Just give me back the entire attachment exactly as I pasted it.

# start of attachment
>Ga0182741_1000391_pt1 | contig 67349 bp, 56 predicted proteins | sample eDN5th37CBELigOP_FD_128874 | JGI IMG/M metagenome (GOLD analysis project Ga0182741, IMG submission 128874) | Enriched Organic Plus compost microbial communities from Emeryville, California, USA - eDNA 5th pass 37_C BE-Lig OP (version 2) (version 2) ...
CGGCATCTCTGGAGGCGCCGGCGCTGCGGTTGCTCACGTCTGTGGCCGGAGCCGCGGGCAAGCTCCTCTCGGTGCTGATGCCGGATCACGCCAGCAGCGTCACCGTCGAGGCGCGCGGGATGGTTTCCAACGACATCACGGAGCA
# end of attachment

>Ga0182741_1000391_pt1 | contig 67349 bp, 56 predicted proteins | sample eDN5th37CBELigOP_FD_128874 | JGI IMG/M metagenome (GOLD analysis project Ga0182741, IMG submission 128874) | Enriched Organic Plus compost microbial communities from Emeryville, California, USA - eDNA 5th pass 37_C BE-Lig OP (version 2) (version 2) ...
CGGCATCTCTGGAGGCGCCGGCGCTGCGGTTGCTCACGTCTGTGGCCGGAGCCGCGGGCAAGCTCCTCTCGGTGCTGATGCCGGATCACGCCAGCAGCGTCACCGTCGAGGCGCGCGGGATGGTTTCCAACGACATCACGGAGCA